With public reactions to the development proposed for the former Amy Karyn / Sun Bank site, at the July Hopewell Planning Board meeting, appearing to be less than positive, 64 East Broad Street, LLC intends to unveil a revised plan at the Board’s September 7 meeting.  MercerMe has the pictures and details.  

Set for a continued hearing on Wednesday September 7 at 6:30pm, the proposed development would still remain a single-story, five-unit retail center.

Responding to the public’s and the Planning Board’s concerns at the July meeting, the developer now plans to create curbing and sidewalks along Maple Street. The number of parking spaces has been increased, so as to remove the need for a parking variance.  Additionally, the size of the two “end” retail units have been reduced to less than 2,000 square feet each, so as to not require a “D” variance, which is one traditionally more difficult to obtain. (Note: the Developer’s removal of the request for the “D” variance means that the class of Planning Board members that includes the Council and Mayor’s appointees and the town clerk, can now be involved in the Board’s decision.  At the July meeting those three members had to remove themselves from the deliberations due to a prohibition in the Municipal Land Use Law from those members from being involved with “D” variance requests.)

Proposed site plan superimposed on satellite image for context by MercerMe.

The revised front elevation, as well as the side and rear entrances are shown below.  Slight modifications to materials and the roof design appear to be in response to comments from the Board’s engineer and planner.

Proposed side elevation of project.
Proposed rear elevation, showing view of the project from parking area.
Rendering of Proposed 64 East Broad Street Project
Rendering of Proposed 64 East Broad Street Project, as shown from Broad Street.

Despite the changes, the amount of the lot devoted to the project still exceeds the amount permitted in the B-R zone, requiring a variance for lot coverage. Concerns about water runoff were a common theme at the July meeting, suggesting that more testimony and questioning may be coming in September.

As noted in MercerMe’s prior coverage, some members of the public and the Board were pleased with the project’s positioning on Board Street with parking in the rear, but were concerned with the overall size. Also unclear was the Developer’s decision to construct a one-story building that covered so much of the lot.  A majority of buildings in the zone are multi-story, with a mix of uses that include residential, and allow for more “floor area” without the requirement for lot coverage variances.

It remains to be seen if the curbing and sidewalks proposed for Maple street will adequately address the concern for pedestrian safety at the site.  MercerMe has covered several accidents at that corner in recent years, including an accident that resulted in the death of a pedestrian, as well as efforts by the Borough to calm traffic on the important thoroughfare.

Important “Sunshine” Update:  The September 7 hearing will be held at a special early time, 6:30 PM, to accommodate this hearing and a continued hearing on the town’s proposed redevelopment designation.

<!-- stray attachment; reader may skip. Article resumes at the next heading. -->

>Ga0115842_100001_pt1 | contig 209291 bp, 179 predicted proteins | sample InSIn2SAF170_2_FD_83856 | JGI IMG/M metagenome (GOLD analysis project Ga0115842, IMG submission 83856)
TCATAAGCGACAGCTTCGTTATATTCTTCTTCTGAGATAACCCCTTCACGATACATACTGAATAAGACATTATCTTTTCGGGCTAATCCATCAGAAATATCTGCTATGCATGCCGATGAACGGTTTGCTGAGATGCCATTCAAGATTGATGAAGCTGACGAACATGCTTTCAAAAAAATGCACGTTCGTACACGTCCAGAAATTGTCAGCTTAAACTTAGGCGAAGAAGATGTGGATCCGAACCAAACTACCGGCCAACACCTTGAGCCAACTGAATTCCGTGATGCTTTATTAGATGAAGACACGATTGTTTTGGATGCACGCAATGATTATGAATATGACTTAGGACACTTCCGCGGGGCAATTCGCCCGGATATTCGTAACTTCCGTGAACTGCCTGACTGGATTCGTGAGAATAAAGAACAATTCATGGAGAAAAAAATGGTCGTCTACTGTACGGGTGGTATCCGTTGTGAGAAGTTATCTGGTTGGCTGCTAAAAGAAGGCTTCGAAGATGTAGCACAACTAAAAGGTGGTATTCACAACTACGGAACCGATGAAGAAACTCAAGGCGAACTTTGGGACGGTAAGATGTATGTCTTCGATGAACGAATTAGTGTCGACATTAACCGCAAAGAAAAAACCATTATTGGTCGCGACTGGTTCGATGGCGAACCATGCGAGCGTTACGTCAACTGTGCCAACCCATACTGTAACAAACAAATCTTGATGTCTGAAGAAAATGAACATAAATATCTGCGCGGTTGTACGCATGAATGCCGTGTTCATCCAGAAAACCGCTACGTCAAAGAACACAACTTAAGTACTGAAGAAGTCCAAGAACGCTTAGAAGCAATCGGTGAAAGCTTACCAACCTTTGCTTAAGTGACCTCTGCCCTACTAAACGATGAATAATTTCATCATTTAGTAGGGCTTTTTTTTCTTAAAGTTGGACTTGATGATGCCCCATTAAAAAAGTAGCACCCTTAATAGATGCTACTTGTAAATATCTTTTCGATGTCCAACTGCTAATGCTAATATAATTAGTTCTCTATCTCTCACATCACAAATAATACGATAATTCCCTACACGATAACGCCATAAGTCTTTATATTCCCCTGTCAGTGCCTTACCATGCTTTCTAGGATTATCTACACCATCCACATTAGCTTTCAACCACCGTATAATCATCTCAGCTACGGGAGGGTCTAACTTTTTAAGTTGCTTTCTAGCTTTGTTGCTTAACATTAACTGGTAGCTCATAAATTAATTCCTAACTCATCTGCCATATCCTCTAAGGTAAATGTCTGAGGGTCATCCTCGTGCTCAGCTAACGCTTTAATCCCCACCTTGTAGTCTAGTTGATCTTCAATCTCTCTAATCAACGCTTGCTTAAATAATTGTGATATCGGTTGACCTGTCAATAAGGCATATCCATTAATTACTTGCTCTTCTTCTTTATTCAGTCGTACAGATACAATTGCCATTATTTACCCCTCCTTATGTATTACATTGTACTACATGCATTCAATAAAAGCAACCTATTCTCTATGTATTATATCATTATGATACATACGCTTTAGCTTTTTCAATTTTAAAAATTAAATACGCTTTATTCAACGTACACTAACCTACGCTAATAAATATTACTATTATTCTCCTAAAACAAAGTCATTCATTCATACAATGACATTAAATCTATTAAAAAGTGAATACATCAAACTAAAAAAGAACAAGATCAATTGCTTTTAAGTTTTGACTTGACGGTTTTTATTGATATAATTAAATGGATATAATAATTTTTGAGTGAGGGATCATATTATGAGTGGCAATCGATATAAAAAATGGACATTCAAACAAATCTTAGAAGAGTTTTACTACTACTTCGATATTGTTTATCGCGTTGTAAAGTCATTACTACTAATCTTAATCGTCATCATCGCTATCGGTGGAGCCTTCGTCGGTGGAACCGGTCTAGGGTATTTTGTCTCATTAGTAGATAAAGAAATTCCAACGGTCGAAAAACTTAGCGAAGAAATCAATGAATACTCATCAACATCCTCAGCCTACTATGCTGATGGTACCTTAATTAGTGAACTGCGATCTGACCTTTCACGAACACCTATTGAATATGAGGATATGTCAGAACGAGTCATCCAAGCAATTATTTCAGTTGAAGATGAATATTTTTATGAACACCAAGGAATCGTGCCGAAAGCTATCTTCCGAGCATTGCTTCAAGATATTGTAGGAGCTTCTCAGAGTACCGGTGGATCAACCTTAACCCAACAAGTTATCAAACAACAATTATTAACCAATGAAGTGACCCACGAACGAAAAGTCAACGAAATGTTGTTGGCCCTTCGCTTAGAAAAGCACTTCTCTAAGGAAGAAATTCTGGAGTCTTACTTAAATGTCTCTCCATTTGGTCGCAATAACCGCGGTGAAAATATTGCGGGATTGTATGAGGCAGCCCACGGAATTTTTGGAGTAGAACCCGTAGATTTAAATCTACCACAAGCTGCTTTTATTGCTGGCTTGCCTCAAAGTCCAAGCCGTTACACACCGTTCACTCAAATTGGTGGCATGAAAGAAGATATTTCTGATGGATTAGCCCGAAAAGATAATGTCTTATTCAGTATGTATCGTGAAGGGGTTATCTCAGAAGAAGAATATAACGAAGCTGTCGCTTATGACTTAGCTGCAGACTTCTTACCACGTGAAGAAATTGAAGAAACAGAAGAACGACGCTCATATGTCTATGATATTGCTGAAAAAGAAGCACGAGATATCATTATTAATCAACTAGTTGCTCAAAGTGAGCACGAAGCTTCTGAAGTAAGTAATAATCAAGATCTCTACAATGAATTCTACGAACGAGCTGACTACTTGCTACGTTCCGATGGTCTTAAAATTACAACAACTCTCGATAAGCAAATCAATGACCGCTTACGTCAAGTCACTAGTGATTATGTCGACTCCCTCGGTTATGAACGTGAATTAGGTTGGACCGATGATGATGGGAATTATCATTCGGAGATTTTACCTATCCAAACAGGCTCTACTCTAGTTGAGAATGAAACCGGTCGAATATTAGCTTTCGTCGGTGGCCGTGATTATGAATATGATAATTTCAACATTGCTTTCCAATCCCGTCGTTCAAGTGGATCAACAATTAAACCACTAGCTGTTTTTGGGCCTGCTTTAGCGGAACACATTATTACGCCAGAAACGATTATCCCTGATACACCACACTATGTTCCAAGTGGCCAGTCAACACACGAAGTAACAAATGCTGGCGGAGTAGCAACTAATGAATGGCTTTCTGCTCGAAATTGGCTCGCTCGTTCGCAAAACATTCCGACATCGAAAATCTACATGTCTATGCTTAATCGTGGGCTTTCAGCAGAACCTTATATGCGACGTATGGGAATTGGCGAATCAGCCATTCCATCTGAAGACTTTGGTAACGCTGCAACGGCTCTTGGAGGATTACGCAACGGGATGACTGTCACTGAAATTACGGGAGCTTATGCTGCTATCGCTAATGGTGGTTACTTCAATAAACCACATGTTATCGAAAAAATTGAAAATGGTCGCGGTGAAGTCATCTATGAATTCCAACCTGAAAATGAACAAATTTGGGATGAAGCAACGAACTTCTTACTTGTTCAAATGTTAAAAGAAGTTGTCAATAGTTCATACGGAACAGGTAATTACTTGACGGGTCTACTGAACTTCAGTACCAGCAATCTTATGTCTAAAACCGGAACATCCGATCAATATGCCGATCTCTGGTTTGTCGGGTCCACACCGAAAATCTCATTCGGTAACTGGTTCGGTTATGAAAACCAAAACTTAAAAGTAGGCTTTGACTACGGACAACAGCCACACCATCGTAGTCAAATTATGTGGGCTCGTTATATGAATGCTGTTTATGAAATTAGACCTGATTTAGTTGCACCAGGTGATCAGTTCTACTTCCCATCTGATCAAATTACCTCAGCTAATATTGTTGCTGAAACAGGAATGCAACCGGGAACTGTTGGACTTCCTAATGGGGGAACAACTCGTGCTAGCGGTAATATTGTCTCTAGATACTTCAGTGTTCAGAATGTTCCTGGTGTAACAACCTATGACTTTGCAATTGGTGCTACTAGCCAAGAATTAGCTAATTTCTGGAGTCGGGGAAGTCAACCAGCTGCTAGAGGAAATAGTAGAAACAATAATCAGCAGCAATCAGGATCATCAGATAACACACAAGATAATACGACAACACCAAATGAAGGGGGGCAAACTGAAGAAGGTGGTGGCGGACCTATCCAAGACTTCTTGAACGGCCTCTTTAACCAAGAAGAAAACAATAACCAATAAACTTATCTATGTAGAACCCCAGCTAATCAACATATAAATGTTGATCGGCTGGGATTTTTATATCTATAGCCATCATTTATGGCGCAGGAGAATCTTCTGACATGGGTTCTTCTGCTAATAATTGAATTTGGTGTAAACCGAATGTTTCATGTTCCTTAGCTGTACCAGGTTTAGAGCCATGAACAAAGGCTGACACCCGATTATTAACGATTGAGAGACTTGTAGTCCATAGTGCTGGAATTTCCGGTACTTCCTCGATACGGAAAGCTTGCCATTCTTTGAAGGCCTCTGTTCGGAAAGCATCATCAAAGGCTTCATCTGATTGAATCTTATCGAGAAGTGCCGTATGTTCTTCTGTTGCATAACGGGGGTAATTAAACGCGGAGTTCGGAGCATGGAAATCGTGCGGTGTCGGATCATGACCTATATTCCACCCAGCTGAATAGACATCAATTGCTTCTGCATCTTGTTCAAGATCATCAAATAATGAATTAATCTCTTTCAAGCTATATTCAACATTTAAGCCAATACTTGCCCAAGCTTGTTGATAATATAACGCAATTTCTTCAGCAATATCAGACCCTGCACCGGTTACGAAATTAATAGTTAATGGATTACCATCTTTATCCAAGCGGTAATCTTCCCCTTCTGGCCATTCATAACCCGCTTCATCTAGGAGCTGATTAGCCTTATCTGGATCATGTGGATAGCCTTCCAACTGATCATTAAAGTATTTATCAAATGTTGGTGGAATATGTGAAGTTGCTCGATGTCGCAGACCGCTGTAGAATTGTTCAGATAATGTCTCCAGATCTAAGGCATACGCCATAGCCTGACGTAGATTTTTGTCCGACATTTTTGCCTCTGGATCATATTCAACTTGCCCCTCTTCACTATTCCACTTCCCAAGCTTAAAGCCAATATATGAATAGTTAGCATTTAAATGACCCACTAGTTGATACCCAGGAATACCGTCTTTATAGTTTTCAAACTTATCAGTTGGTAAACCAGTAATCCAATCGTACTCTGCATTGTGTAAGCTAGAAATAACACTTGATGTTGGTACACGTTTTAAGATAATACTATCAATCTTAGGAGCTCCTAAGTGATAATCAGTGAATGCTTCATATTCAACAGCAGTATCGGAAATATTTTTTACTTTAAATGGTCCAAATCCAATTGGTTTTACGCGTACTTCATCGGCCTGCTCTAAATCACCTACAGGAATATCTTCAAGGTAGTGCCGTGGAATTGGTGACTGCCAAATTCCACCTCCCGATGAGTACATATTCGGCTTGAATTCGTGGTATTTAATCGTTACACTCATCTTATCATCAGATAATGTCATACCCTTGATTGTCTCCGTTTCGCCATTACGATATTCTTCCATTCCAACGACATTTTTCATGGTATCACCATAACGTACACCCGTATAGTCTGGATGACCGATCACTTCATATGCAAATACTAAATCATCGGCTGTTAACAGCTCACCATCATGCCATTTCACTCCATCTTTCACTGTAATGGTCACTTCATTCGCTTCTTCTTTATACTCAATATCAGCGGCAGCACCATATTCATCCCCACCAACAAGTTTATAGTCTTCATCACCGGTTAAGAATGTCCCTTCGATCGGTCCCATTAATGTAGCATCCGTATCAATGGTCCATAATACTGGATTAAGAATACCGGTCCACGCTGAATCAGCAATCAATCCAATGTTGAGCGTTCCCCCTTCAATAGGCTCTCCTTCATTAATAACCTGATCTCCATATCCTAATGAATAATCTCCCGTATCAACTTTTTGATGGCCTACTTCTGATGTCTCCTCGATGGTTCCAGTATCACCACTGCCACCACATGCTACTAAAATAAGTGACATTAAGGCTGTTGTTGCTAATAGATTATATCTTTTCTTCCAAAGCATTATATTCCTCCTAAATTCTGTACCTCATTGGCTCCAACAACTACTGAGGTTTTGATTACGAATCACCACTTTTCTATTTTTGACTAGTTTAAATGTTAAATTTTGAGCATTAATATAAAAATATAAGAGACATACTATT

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Mary Galioto
Mary Galioto is the founder, publisher and editor of MercerMe, and a lawyer. Originally from Brooklyn, Mary has progressively moved deeper and deeper into New Jersey, settling in the heart of the state: Mercer County. Formerly the author of an embarrassingly informal blog, Mary is a lifelong writer and asker of questions and was even mentioned, albeit briefly, in the New York Times and Washington Post. In her free time, Mary fills her life with excessive self-reflection, photographing mushrooms, and misguided adventures in random hobbies. Mary also works as the PR Coordinator at the Hopewell Valley Arts Council, serves on the volunteer Board of Trustees of the Lawrence Hopewell Trail (LHT), serves on the Hopewell Borough Board of Health, is a member of the Hopewell Valley Municipal Alliance, and holds the elected position as the Hopewell Borough Democratic Committee Municipal Chairwoman.


    • I like the “historic” nature but not the “strip mall” . . . as most strip malls end up with fast food places and hangouts. But whatever will be, will be. Area has changed so much in my 45 years in Hopewell Twp, so I guess it’s “progress”. Drawings look attractive. We’ll see what develops.

  1. These changes were not yet reviewed by the historic review board (architect/owner/and or attorney failed to attend last week’s meeting which is a prerequisite for presentation at planning board meeting.)

  2. Are the businesses on the plan the actual proposed businesses for this mall? Hopewell Borough does not need another convenience store, gift shop, or Italian restaurant. We loved living in Hopewell Borough, but decided to buy a house in Pennington. This is because limiting the use of our car is important to us, and major necessities such as doctor’s offices, supermarkets, hardware stores, and office supply stores were all missing from Hopewell Borough. If you want to make Hopewell a walkable community that will appeal to young families, these are the types of new businesses you should be seeking out.